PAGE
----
Figure 1: A: transverse (a) and longitudinal (b) ultrasound scans of the left thyroid lobe. B: transverse (a) and longitudinal (b) ultrasound scans of the esophageal lesion outside the posterior pole of the left thyroid lobe.
Figure 2: Transverse (a) and longitudinal (b) sonograms show a hypoechoic lesion with internal hyperechoic foci and hypoechoic rim.
Figure 3: Esophagogram shows a 2 cm oval wall irregularity on the back slope of the distal cervical esophagus.

This case report was written according to ethical standards. The patient gave her written consent for publication.

3. Discussion

This is the first case report of a misdiagnosis of thyroid nodule due to an esophageal fibrovascular polyp. The differential diagnosis is important to prevent an unnecessary fine needle aspiration biopsy and to refer the patient to a gastroenterologist. Even if US is not the best technique to explore an esophageal lesion, it should be suspected when a mass is seen outside of the thyroid, in most cases posteriorly to the left lobe, and in continuity with the esophagus. Normal esophagus is easily identified thanks to its typical gut sonographic signature, such as hypoechoic mass with internal echogenic dots, peripheral hyperechoic concentric striae, and changing of shape when the patient swallows. However, some abnormalities of the cervical portion may be misdiagnosed as thyroid pathology.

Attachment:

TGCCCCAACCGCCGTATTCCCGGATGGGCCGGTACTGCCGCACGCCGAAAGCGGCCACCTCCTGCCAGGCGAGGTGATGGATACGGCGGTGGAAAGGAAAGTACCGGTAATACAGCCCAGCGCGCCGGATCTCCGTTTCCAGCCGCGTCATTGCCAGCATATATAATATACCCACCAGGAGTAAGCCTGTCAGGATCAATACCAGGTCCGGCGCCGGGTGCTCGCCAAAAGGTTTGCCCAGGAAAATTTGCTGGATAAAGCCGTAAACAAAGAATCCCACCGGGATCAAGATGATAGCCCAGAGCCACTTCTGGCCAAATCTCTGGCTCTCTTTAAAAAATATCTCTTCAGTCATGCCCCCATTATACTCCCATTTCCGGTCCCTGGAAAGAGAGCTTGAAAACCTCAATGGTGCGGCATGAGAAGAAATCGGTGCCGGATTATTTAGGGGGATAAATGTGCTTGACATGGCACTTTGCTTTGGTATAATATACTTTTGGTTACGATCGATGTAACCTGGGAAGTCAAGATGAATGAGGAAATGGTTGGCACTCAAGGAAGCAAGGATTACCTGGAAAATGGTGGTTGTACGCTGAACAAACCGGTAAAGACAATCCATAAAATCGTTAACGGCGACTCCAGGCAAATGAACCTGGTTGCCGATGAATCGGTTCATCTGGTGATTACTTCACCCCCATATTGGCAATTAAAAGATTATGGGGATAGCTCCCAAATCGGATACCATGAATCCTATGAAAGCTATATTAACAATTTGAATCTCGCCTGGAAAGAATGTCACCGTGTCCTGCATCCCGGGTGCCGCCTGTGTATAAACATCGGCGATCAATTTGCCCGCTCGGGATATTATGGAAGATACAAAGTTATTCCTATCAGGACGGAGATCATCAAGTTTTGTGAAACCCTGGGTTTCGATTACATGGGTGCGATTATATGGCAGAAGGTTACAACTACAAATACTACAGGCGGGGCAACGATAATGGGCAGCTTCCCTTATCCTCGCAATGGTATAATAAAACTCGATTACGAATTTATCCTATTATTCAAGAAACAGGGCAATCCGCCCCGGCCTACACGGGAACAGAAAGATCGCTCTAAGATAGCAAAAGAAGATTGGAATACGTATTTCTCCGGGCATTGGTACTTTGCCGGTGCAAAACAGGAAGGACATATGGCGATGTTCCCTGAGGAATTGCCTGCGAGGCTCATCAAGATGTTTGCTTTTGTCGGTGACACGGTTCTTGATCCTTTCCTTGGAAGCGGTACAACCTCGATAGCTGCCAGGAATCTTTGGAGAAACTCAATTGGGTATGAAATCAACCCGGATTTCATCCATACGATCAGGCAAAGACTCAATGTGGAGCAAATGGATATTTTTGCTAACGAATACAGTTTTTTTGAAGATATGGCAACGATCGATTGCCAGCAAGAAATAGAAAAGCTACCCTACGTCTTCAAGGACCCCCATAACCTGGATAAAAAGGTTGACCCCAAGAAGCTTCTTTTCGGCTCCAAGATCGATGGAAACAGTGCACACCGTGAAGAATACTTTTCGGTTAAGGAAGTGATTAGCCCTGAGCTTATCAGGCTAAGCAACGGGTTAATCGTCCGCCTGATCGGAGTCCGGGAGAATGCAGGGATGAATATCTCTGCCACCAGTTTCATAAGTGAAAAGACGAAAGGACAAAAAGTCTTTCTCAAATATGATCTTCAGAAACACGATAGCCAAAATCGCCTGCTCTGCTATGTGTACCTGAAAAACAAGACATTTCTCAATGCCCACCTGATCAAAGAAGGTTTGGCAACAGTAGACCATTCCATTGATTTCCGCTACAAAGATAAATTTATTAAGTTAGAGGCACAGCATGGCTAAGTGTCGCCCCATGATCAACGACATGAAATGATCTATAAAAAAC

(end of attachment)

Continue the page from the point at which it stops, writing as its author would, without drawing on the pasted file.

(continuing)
Fibrovascular polyps of esophagus are rare benign tumors of the upper third of the esophagus, burdened by a low detection rate due to the fact that most patients are asymptomatic [3], as in the case presented here. These pedunculated intraluminal masses can demonstrate massive growth, leading to sudden death by block of the larynx and trachea [3]. Due to such potentially disastrous complications, removal of benign esophageal polyps is recommended [4]. Actually, our patient was referred to surgery because of the histological suspicion of a squamous cell papilloma, a lesion with malignant potential [5]. Luckily, the suspicion was not confirmed by the final histological diagnosis. An important aspect of this case is the initial misdiagnosis of thyroid nodule, immediately resolved by performing a targeted thyroid US in experienced hands. Thyroid US should be performed by skilled physicians to better discriminate real thyroid alterations.